The Greener Side of Preservation
Celebrating the Greener Side of Preservation
In the 1980s, Preservation North Carolina started using the slogan “Historic Preservation: The Ultimate Recycling.” Now you see the phrase in use all over the country. Historic preservation is actually better than that. The conservation mantra is: Reduce. Reuse. Recycle. You don’t hear much about the first two, which are actually the more powerful components of resource conservation. Better than the Ultimate Recycling
In the 1980s, Preservation North Carolina started using the slogan “Historic Preservation: The Ultimate Recycling.” Now you see the phrase in use all over the country. Historic preservation is actually better than that. The conservation mantra is: Reduce. Reuse. Recycle. You don’t hear much about the first two, which are actually the more powerful components of resource conservation.
For my recent renovation, I found a terrific young carpenter who adopted the spirit of “reduce” and “reuse.” When he opened up the porch, he reused the studs and moldings in other rooms. These 60-year-old parts were better than what you’d buy today. Many carpenters would have said that it’s easier and cheaper to just buy new studs and toss the old ones. Oh, really? In the time that it would have taken to go get new materials (while the time clock is running and mileage accumulating), you could pull the nails and be well on your way with the next project.
Throughout the process, I decided in many cases to just reuse rather than replace. It’s been fun to watch reactions to my 1937 kitchen sink. Some folks come in and ask me what kind of new sink I’m going to buy. Oops. Others get very excited about the old sink and its practicality and durability. It reminds me of my long-deceased aunt’s sink in her 1930s house, so there’s been an added sentimental bonus for me. And then, there’s the 1957 pink sink. A Crane Elayne with Drexel handles. Very cool.
I’m proud to say that I didn’t need to get a dumpster for a total rehabilitation job. Celebrate your victories wherever you find them.
Locavores, preservationists unite
I’ve been watching with interest the surge in interest in local foods, and I don’t think being a locavore is too far from being a preservationist. Both involve taking advantage of local resources, creating local jobs, reducing waste and pollution, and savoring the accomplishments of local artisans. Local is key to both. We need to strengthen the connection.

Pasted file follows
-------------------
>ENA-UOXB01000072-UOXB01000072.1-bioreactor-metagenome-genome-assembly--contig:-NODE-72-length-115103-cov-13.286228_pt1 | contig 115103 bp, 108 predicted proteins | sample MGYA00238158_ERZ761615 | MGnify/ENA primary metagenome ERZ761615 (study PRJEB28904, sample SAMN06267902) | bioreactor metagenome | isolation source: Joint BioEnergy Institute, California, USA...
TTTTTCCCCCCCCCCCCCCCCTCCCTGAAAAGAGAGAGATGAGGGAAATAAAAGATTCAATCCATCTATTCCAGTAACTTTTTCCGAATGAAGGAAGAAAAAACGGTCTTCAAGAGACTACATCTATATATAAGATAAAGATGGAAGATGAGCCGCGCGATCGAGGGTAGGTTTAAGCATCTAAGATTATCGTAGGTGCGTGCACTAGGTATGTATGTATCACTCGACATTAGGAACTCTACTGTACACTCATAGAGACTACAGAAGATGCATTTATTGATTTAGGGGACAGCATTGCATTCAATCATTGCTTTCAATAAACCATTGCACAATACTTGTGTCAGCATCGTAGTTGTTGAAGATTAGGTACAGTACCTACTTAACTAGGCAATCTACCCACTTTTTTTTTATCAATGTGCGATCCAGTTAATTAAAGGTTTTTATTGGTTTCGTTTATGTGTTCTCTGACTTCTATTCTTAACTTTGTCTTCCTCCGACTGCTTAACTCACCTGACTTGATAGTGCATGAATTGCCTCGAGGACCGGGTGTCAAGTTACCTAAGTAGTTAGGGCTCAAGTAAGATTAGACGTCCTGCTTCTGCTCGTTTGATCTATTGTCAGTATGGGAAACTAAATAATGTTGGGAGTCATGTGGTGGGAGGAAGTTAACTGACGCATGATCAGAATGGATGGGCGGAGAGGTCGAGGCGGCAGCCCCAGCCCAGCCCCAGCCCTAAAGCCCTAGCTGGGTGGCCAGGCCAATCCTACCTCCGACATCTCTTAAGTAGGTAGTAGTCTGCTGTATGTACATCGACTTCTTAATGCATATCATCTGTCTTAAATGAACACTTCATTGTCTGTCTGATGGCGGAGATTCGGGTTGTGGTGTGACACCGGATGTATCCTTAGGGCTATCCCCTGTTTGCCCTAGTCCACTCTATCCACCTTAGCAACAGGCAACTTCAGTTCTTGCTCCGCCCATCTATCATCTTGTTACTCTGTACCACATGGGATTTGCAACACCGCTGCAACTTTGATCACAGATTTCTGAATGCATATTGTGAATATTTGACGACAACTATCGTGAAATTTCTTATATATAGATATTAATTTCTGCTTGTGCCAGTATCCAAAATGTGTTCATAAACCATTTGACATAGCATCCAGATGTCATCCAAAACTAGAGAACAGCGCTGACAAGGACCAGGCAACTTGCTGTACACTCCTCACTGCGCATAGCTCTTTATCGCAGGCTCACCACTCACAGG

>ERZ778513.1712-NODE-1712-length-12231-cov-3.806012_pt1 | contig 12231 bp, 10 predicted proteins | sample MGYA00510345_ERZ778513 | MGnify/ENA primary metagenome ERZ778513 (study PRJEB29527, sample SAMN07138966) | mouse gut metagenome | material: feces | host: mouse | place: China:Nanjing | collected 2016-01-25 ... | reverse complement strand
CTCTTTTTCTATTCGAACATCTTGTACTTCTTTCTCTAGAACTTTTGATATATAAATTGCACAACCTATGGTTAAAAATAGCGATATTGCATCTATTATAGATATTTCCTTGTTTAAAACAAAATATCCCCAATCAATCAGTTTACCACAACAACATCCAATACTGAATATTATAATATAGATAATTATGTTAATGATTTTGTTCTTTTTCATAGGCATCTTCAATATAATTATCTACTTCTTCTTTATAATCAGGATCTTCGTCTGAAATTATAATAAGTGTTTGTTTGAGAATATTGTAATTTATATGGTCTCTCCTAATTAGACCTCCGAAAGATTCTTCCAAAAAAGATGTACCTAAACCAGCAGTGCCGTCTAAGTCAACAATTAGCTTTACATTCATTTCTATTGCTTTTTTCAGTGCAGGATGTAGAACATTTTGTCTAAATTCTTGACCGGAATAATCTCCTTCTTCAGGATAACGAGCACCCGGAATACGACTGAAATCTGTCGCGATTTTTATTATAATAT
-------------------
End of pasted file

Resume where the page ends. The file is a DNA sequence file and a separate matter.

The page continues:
We’re the “real thing.” Preservation is green, sustainable, and authentically so. During this renovation process, I encountered numerous opportunities to buy “green” widgets that would end up in the landfill in ten years.
By my math, purchasing a slightly less efficient and much simpler air conditioning system that will last much longer was environmentally superior to getting the much more expensive version with all the electronic bells and whistles that are going to fail within a decade. When you account for the added energy consumed in the manufacturing process, long-term durability wins in my book. Actually what really works environmentally? Reducing. There’s that word again. Cutting back on the use of air conditioning trumps all the fancy electronic gadgetry. Getting into a habit of opening up the windows at night, turning on the quiet new whole-house fan, and shutting down the house in the morning has led to power bills that would be the envy of almost anyone.
It’s been a treat to do this old house. Reduce, reuse, recycle has been my mantra, and preservation is just that. The house has told me what it wants, I’ve listened, and it hasn’t done me wrong yet.
The above was an excerpt from an article by J. Myrick Howard, President of Preservation North Carolina that appeared in the Spring 2012 issue of the organization’s magazine.